Gandolfini Death Sparks Fresh Appreciation for 'Sopranos' Legacy

People's Larry Hackett discusses the importance of the hit television series.
5:10 | 06/20/13

Coming up in the next {{countdown}} {{countdownlbl}}

Coming up next:



Skip to this video now

Now Playing:


Related Extras
Related Videos
Video Transcript
Transcript for Gandolfini Death Sparks Fresh Appreciation for 'Sopranos' Legacy
Back now, for the latest on james gandolfini. Suffering a cardiac arrest and dying at age 51 yesterday in italy. So many memorable scenes from him. Take a look at some of the best. Mr. Soprano? Yeah. What did you see in tony that you could identify with and felt you could play? That he had no center left. And I really identified with that. And plus, it was -- you know, then you got to be funny on top of it. And the winner is, james gandolfini, "the sopranos." Like to mention nancy marchand. She couldn't be here tonight. I'm standing here because of her. He knows everything. He wants some lunch. I got eggplant. I don't want to do another mob guy for a long time. I had no more tricks. I couldn't pull anything out of the hat. The movie affected me. Seemed to have something to do with robert redford. Zero assaults. Zero fatalities. Some may question my methods. But they do work. When people die, it's scary. And they go alone. Now, the people that I send off, that have experienced love, they're a little less scared. I mean, they're still scared. But there's a calmness to them. And I think that comes from the knowledge that somebody somewhere loved them and cared for them and will miss them. Finally, jim, if heaven exists, what would you like to hear god say when you arrive at the pearly gates? Take over for a while. I'll be right back. Quick. Joining us now, larry hackett, editor of "people" magazine. I know you will be talking about this a lot. We'll be reading about it. So many tweets from celebrities and his peers. There was nothing about him. There is. I've been doing this for a long time. It's standard fare when something like this happens, the tributes pour in and everyone's wonderful. I'll tell you, in the case of this guy, I've been talking to a lot of people. And the honesty with which they say he was absolutely somebody who treated everybody the same. Never a moment of ego. At the height of his fame on "the sopranos" and you're talking about a character in the end, completely transformed television. Never an ego. Never those kind of things. Again, with the job I have and we have, you go to a lot of awards shows and charities and things. And the cast would appear together. And these guys were tight. They all hung out together. They loved each other's company. And you never saw a caste system. Where he was over here and the rest were over here. You have to believe it's really authentic. Setting aside the murder thing, though, there did seem to be a marriage of the man and the character. Absolutely. I'm a kid of new jersey. He had that guy down pat. Everything was authentic. As you said, he was -- the mix of horror and the frightening behavior. The explosiveness that character would have. And then, the kind of the feeding the ducks and taking care of the kids. And the lame dad advice he would give out, was terrific. So, a lot of that was the same kind of guy. He was way more mild mannered. When you hear him -- heard him speak, he didn't -- almost shy. Absolutely. He was catapulted to his fame. He had some character roles. AND SUDDENLY, HE'S THE 2000s' Version of archie bunker. I stumbled on an episode a couple of weekends ago. And you see -- he is the temple. It was an ensemble, to be sure. But it all did radiate from him. And it felt like I was back on sunday nights. All over again. You took all of the scenes from the show, those eight years, where the camera was on him and he wasn't saying anything. That's right. And you just looked at his face, you would probably have an hour of programming right there. It was moving the story along and giving it depth. I'm not an acting analyst. But you didn't know he was doing it. You found him on the screen. Absolutely. Will he be remembered as the guy that changed the way people watch television? This was the first time that people really searched the dial to try to find something that wasn't one of the major networks, that was on. Am I right with that? Absolutely. You look at the shows that people talk about now. "Mad men," or "breaking bad." Or "the walking dead," it's a different tv landscape. I mean, what's on television. And the way you get engrossed in these stories. And the authenticity of who the individuals are. David chase who wrote it, made it. If it was not tony soprano, it would have been another tv series on hbo. And also put jersey on the map. Hopefully, his legacy will not be that he began "jersey shore." But the cult of jersey was born out of this. All of it. And I'm from new jersey. People make it synonymous. Is it just like "the sopranos"? They nailed it. The star ledger on your driveway. All of the details down perfect. Thank you, larry. We're going to switch gears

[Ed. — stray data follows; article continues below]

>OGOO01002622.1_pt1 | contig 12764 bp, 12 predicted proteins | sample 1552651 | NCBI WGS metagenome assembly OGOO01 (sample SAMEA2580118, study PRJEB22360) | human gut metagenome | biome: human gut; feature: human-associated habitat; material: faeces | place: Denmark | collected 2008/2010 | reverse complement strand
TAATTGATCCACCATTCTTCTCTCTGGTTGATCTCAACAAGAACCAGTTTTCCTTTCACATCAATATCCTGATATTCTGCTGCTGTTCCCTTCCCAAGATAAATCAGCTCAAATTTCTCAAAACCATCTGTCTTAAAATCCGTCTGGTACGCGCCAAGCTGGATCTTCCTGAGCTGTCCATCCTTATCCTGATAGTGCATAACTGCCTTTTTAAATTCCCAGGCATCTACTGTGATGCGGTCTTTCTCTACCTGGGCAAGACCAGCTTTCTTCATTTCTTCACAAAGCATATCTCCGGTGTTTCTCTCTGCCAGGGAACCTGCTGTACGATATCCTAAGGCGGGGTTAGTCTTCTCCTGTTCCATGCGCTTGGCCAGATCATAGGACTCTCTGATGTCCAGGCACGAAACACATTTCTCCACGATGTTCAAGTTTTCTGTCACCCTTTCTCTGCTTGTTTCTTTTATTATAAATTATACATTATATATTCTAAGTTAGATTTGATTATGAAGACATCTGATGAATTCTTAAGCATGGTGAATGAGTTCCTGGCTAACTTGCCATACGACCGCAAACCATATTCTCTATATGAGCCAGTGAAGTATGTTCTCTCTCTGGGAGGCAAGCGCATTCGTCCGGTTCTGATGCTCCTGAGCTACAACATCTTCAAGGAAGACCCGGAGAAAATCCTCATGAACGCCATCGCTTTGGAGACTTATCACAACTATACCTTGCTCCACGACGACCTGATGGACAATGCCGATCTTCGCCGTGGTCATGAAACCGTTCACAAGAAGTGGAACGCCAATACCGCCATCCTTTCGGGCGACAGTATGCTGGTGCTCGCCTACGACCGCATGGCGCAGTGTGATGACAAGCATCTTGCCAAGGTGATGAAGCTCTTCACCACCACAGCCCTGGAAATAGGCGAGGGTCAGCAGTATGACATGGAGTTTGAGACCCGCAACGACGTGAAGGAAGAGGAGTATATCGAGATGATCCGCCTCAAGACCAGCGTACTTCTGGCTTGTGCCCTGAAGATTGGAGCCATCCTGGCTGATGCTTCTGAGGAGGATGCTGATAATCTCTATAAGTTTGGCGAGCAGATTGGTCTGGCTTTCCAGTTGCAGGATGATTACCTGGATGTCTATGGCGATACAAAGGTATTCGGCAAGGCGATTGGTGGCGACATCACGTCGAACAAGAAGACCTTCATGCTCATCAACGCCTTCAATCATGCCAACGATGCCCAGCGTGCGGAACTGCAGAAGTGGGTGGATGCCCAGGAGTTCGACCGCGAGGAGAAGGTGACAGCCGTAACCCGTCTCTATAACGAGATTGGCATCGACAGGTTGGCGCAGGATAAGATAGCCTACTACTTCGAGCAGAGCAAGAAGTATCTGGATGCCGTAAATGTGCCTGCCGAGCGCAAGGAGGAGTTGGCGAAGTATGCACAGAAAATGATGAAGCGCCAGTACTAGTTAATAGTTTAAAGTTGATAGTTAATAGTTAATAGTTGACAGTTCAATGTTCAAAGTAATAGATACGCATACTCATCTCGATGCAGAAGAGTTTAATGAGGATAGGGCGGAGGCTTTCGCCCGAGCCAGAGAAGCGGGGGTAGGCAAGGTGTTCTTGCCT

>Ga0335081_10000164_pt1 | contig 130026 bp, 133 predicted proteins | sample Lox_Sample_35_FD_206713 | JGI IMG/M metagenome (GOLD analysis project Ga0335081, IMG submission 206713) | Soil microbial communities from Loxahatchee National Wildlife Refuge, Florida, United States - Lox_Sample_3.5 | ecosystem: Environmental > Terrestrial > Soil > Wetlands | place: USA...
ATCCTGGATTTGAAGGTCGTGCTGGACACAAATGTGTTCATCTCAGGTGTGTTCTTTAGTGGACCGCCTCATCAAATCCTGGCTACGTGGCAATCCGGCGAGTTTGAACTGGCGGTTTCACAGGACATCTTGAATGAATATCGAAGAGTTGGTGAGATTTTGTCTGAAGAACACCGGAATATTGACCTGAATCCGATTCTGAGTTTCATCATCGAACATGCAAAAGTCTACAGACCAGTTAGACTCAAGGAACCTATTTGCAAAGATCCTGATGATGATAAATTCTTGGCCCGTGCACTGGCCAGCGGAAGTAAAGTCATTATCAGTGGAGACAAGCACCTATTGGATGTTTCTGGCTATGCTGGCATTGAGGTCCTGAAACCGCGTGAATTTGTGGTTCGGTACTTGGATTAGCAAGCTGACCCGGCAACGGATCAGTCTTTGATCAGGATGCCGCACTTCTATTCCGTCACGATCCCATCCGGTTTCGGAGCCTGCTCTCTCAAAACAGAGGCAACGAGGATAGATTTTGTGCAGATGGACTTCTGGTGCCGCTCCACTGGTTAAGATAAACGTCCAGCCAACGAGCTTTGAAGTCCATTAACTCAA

This transcript has been automatically generated and may not be 100% accurate.

{"id":19445390,"title":"Gandolfini Death Sparks Fresh Appreciation for 'Sopranos' Legacy","duration":"5:10","description":"People's Larry Hackett discusses the importance of the hit television series.","url":"/GMA/video/james-gandolfini-dead-death-sparks-fresh-appreciation-sopranos-19445390","section":"GMA","mediaType":"default"}